Industry, cruisers await fallout from Costa Concordia disaster

Andreas Solaro/AFP/Getty Images
The Costa Concordia lies capsized off Giglio, Italy.

With millions of people around the globe taking a cruise every year, cruising is one of the fastest growing segments of the travel industry. But after this month’s Costa Concordia disaster off the Tuscan island of Giglio, how will the industry and consumers respond. Will prices be slashed? Will travelers cancel their plans? The answers, for now, seem to be “maybe’’ and “probably not.’’

Last month, the website listed cruising in the Mediterranean as one of its top five “wow deals’’ for unusually good value. Gabe Saglie, Travelzoo’s senior editor, said there might be better deals on the horizon after this accident.

“We will inevitably see some repercussions from it,’’ said Saglie. “It’s very raw right now. The industry is taking a wait-and-see approach. In a week or two, or a month, we may see bigger cruise deals after we see what the consumer is going to do.’’


If there are many cancellations or a stagnant market, Saglie said cruise marketers might offer widespread incentives to encourage consumers to book a trip. In addition to cutting prices, cruise lines might offer cabin upgrades, reduce deposit amounts, and increase cabin credit, a kind of ship’s money used to purchase drinks or onboard spa treatments. But not yet.

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“We’ve heard from avid cruisers that it’s business as usual for them. Novice or virgin cruisers are a section of the public the industry is most concerned about right now,’’ said Saglie.

Les-Lee Roland, travel agent and owner of The Package Deal, a Sarasota, Fla., travel company, has not seen any impact in her business. In fact, Roland was on a Caribbean cruise when she heard about the Costa Concordia.

“I was with a large tour group, over 60 people, and we were watching it onboard on CNN, and they all wanted to rebook another trip,’’ said Roland.

Since returning, she has had clients call to request booking on a Costa line ship if they lower their rates.


“Some people who haven’t cruised before may have some trepidation about it,’’ said Roland. “But seasoned and experienced cruisers have not shown any alarm about booking another cruise. People realize this is something extremely rare that happened.’’

Ross Klein, a sociology professor at Memorial University of Newfoundland, in St. John’s, Newfoundland and Labrador, owns, a website that reports events at sea, including marine accidents, illness outbreaks, environmental violations, and onboard crime. While Klein believes the accident will be front and center in the short term, he does not think it will affect the industry for long.

“My sense is there will be a minor blip, two months or so, where people may be hesitant to book a cruise - especially first-time cruisers and those who are marginal in their decision about whether or not to take a cruise,’’ said Klein.

“I don’t think experienced cruisers will be impacted. They have confidence in the safety of the industry based on past experience and see this as an anomaly. The main carryover from the accident is that cruise ship safety will be a topic of discussion in the media, among some lawmakers, and obviously among some interested groups,’’ added Klein.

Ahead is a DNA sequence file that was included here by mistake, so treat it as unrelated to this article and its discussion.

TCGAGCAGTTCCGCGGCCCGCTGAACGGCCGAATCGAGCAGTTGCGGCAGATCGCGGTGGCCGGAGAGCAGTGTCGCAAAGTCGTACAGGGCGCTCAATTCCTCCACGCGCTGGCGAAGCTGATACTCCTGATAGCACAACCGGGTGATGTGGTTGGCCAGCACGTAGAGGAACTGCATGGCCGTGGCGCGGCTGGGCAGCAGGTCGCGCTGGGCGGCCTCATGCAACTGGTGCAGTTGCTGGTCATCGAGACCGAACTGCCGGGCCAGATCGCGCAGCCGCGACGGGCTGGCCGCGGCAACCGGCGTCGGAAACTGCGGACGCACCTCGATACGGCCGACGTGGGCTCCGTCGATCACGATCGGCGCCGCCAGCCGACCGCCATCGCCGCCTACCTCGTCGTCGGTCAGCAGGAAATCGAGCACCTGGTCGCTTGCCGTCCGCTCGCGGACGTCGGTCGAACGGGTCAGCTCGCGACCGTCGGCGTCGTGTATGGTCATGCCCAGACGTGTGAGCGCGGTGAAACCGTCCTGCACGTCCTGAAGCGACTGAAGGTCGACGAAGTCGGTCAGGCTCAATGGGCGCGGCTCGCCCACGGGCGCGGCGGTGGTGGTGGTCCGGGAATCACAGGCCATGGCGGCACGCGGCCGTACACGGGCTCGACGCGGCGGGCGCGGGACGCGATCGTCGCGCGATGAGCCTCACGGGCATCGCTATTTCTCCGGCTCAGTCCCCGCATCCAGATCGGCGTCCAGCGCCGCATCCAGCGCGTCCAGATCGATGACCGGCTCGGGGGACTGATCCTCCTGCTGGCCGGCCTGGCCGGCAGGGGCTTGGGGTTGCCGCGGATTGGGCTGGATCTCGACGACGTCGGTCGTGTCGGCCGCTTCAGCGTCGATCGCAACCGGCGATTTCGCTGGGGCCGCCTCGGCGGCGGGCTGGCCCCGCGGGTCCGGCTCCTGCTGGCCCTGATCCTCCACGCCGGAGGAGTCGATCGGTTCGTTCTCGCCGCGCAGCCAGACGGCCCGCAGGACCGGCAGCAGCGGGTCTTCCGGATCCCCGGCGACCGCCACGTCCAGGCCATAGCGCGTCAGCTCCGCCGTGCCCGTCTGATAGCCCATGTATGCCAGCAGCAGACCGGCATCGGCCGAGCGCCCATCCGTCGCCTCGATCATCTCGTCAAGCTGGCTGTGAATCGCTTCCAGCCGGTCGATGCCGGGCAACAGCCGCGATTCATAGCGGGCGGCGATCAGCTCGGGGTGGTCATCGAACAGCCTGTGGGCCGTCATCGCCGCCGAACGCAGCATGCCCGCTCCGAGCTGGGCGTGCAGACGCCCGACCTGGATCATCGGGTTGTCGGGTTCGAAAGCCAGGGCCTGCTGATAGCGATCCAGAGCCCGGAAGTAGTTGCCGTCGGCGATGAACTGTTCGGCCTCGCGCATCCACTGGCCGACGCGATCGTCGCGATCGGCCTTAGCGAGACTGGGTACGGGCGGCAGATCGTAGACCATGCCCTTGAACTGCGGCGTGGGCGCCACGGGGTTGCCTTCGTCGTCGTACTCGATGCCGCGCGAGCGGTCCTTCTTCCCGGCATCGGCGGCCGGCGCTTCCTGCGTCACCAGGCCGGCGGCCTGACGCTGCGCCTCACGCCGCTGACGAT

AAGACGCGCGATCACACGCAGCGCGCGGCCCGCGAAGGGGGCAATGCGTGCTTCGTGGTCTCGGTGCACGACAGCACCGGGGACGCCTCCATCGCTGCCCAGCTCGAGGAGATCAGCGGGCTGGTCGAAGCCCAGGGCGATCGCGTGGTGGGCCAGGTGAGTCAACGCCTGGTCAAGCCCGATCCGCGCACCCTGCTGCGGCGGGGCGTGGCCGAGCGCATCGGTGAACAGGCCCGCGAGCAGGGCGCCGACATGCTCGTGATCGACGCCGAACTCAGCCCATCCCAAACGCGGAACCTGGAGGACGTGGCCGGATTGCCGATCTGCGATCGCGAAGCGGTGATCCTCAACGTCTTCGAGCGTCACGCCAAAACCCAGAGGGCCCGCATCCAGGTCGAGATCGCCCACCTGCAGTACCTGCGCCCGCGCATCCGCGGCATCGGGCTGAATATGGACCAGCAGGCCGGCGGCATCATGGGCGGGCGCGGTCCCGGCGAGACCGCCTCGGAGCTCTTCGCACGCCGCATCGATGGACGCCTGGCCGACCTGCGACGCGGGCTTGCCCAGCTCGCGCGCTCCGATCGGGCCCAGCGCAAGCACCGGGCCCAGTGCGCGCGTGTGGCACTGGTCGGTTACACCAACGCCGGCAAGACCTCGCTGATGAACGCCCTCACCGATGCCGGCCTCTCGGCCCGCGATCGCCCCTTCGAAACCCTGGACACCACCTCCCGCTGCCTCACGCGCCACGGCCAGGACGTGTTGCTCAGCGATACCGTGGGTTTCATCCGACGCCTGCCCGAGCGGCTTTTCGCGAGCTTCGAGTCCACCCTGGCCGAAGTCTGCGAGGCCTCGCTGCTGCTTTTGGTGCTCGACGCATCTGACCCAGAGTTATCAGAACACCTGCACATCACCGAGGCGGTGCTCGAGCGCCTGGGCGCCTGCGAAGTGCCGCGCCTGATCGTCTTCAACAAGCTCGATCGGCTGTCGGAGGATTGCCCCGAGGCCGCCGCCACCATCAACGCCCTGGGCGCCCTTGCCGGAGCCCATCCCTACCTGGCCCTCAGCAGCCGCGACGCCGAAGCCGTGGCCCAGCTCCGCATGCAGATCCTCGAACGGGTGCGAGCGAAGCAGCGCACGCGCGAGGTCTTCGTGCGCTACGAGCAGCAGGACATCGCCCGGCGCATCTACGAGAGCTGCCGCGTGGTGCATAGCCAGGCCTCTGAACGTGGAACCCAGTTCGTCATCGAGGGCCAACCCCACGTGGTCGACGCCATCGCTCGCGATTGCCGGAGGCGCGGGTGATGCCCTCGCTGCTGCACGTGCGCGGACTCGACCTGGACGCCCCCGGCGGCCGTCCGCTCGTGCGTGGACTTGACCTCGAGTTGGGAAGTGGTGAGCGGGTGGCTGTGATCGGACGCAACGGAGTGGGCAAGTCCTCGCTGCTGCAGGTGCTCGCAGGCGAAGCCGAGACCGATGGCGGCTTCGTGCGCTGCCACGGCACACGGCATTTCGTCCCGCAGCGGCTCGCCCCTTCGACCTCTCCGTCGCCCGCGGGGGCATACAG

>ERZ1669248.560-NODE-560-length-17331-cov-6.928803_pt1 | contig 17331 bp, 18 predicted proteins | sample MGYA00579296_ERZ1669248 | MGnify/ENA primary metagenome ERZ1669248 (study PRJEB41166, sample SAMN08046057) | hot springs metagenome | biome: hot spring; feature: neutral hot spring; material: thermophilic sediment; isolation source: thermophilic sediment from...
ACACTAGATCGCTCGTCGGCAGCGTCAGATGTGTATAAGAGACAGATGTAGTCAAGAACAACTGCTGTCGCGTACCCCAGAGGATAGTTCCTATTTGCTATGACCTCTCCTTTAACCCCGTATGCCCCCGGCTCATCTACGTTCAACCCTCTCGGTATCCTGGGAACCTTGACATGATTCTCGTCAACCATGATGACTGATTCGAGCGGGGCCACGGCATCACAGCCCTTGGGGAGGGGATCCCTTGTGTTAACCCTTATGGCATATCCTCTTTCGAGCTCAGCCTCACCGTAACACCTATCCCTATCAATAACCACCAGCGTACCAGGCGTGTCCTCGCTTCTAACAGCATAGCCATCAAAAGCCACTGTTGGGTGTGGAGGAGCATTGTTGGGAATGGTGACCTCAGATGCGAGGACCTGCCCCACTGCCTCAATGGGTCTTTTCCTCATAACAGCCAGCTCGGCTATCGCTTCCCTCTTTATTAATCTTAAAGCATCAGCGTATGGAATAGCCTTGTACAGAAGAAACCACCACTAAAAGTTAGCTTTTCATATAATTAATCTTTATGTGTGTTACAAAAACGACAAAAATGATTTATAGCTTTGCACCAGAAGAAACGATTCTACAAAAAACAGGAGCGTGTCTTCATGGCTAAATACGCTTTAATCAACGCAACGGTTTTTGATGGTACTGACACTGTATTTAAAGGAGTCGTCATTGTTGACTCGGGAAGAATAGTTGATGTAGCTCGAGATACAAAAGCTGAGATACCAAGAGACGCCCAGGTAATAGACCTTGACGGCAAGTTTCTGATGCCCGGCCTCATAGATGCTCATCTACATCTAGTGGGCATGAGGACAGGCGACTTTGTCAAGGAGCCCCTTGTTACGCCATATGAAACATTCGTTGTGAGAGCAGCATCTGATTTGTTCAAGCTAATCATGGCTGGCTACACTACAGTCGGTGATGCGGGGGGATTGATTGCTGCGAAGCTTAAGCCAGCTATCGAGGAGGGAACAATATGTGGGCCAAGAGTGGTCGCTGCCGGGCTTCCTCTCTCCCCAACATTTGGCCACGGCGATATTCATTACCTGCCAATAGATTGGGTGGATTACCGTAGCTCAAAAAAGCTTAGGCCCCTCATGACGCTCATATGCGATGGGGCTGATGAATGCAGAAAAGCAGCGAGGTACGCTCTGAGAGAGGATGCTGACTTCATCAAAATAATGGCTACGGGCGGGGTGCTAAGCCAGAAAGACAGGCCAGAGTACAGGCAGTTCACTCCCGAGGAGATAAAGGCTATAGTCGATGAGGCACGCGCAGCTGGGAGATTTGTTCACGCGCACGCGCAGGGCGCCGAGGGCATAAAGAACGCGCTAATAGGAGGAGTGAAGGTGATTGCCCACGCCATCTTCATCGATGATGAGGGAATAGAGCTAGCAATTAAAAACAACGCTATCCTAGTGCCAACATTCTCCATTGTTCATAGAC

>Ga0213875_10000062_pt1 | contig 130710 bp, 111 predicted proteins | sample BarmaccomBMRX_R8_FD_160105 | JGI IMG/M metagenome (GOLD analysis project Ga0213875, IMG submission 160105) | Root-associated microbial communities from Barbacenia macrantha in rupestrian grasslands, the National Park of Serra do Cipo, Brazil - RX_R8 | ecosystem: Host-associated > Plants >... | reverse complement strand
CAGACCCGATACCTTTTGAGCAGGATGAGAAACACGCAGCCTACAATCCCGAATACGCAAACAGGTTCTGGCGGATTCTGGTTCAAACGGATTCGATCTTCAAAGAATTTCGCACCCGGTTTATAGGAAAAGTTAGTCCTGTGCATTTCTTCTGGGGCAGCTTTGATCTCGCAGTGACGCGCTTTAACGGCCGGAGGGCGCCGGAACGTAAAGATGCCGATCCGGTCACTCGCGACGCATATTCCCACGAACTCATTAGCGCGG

It seems to be business as usual at Louis Cruises, a Greek line that also plies the Mediterranean.


“While there are always lessons to be learned from such extremely rare incidents, the fact remains that people still recognize the unique advantages and excellent value for money cruising provides,’’ said Kyriakos (Kerry) Anastassiadis, CEO of Louis Cruises.

‘We’ve heard from avid cruisers that it’s business as usual for them. Novice or virgin cruisers are a section of the public the industry is most concerned about right now.’

GABE SAGLIE Senior editor,

“We at Louis Cruises have not seen any negative impact on our bookings so far. Our passengers choose to sail aboard our cruise ships in our home waters so as to be introduced to the beauties and vast history of Greece, the Greek islands, and Turkey by a local Cruise Lines International Association operator,’’ added Anastassiadis.

As for consumers, a brief survey seems to indicate that seasoned cruisers will continue to book, as always, though perhaps with a closer scrutiny of each company.

Roger Savonen, a Boston resident who describes himself as an “experienced cruiser,’’ said he would “absolutely not’’ stop going on cruises. However, he will look carefully at the safety requirements of the line before any future booking.

“In general, this incident will reinforce the importance of the crew having the education necessary to evacuate passengers,’’ said Savonen.

Carol Bruzzese of Yonkers, N.Y., has been on one cruise and says she will think twice about another.

“I was actually thinking of taking another Mediterranean cruise but in the eastern part, Turkey and Greece, but now I will not do it. Even though I know it’s usually safe, I would have such anxiety being on the ship that it wouldn’t be worth it,’’ said Bruzzese.

Karen Facey of Newtown, Conn., has a different perspective. Facey and her husband have taken 15 cruises, including trans-Atlantic cruises, and are planning another next month.

“This was totally a man-made problem. Any cruise we’ve taken has had a lifeboat drill at port. We use ships and lines that are well established versus those with state-of-the-art equipment. I check out to see what people say about each vessel and itinerary,’’ said Facey.

“I can’t tell you how many calls I got over the weekend saying, ‘So are you going on another cruise?’ ’’ added Facey.

Her answer? “Absolutely.’’

Necee Regis can be reached at